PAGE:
Public Comments for: HB629 - Hunger-Free Campus Grant Program; established, report.
To Whom It May Concern, Thank you for the opportunity to comment on HB 1034. As a public high school school teacher and parent of two young children (ages 5 and 2) in Virginia, I have serious concerns that this bill will wind up doing more harm than good for the children of our state. I have worked in two different public school systems in Virginia over 13 years, and I have seen first hand how beneficial counseling services can be to a wide variety of students. If parents are allowed to prohibit their students from accessing counseling services in the school, these students may be cut off from not only critical mental health support, but but also the academic, career, and community support that school counselors and mental health team members provide. All members of a school mental health team must undergo rigorous education before obtaining their licenses, and as such they should be trusted as the professionals they are to provide only services that they deem necessary for students well-being. I strongly urge you to let the trained mental health professionals do their jobs. Don't make students get tied in the mire of adult squibbles. Thank you, Sara Watkins Mother Teacher Concerned Virginia Citizen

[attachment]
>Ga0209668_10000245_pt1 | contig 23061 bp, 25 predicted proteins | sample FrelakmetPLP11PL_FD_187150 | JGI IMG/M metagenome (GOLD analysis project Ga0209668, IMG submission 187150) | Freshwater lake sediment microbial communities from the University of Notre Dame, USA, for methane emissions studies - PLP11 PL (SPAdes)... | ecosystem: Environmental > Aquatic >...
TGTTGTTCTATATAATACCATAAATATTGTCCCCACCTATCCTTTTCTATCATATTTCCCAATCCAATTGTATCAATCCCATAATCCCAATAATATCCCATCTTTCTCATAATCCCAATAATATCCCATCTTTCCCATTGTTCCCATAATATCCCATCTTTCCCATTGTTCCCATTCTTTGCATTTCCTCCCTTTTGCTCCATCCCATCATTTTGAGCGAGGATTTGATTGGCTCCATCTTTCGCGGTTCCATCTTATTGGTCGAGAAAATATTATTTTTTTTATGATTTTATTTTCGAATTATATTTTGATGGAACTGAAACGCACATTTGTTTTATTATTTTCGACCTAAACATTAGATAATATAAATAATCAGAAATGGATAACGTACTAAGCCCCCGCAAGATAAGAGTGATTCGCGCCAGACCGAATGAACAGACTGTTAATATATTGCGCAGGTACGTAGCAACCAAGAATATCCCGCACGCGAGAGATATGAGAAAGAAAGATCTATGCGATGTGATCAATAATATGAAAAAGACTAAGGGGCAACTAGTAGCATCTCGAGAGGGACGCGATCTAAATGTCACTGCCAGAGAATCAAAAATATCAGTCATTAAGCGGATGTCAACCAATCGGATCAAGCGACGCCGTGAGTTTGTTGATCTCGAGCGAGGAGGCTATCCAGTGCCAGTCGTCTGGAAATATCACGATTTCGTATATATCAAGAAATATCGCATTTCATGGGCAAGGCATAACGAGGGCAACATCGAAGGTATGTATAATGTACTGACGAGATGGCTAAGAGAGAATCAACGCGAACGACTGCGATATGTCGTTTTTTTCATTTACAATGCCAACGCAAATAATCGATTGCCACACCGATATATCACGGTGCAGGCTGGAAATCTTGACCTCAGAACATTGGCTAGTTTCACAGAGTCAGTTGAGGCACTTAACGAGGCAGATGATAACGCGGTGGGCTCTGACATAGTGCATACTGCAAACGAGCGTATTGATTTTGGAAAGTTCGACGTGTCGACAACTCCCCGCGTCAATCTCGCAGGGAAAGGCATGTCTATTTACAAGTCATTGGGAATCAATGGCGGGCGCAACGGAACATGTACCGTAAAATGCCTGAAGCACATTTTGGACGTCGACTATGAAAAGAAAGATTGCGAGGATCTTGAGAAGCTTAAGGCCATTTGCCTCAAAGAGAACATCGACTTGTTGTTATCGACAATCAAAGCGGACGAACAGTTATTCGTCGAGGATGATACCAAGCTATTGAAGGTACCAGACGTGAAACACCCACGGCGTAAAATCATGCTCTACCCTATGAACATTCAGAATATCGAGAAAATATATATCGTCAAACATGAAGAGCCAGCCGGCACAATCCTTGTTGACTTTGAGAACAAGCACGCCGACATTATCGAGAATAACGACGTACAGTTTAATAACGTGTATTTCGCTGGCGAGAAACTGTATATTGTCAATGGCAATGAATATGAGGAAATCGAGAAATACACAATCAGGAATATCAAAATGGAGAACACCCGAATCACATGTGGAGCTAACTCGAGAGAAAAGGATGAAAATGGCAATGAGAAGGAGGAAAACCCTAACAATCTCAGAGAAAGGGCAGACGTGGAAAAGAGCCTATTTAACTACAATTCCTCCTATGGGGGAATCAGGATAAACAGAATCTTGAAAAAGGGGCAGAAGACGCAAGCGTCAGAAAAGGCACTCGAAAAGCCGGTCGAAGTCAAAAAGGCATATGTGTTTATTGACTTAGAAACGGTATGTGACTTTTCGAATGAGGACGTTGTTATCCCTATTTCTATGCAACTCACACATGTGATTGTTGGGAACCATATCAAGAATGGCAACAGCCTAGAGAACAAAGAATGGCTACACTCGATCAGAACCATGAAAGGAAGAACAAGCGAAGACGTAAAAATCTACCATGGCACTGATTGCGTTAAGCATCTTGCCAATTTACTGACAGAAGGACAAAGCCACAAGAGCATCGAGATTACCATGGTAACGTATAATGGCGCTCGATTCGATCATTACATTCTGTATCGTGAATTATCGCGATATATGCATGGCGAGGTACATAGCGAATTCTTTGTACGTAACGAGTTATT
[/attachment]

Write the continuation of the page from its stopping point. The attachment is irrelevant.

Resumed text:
To Whom It May Concern, Thank you for the opportunity to comment on HB HB1032. As a public high school school teacher and parent of two young children (ages 5 and 2) in Virginia, I have serious concerns that this bill will wind up doing more harm than good for the children of our state. As VA Senator Peterson said on January 27 of this year, regarding a similar bill, "I don't think we should be involved in micromanaging school libraries...The problem is that you’re going to sweep up books that you don’t intend to sweep up" (Matthew Barakat, abcnews.go.com). I strongly urge you to leave the books in the libraries for the kids. They deserve to have the opportunity to decide with their own parents and personal support systems what books to read. Thank you, Sara Watkins Mother Teacher Concerned Virginia Citizen
Greetings, My name is Chlo'e Edwards with Voices for Virginia's Children where our mission is to improve the laws of Virginia's children, particularly those at the greatest disadvantage. We are supportive of the following bills: HB1184 (Guzman), HB582 (Roem), HB 629 (Roem), HB583 (Roem), HB 587 (Roem), HB649 (Carr). As of 2020, the number of children (0-17) and young adults (18-24) in Virginia is just above 2.6M, and yet, too many children struggle to meet their basic needs. Poverty rates in Virginia remain unchanged in the past decade. Additionally, barriers to access to services and resources still persist for families of diverse identities and that face unique challenges. Voices believes in creating just and fair futures for Virginia's children as we know that children are the future. In creasing access to services and supports for Virginia's children today to ensure they live, thrive, and survive, we are creating a brighter future tomorrow. We hope that it pleases the member of the committees to support these initiatives as there are
Don't let children starve! Eat the rich!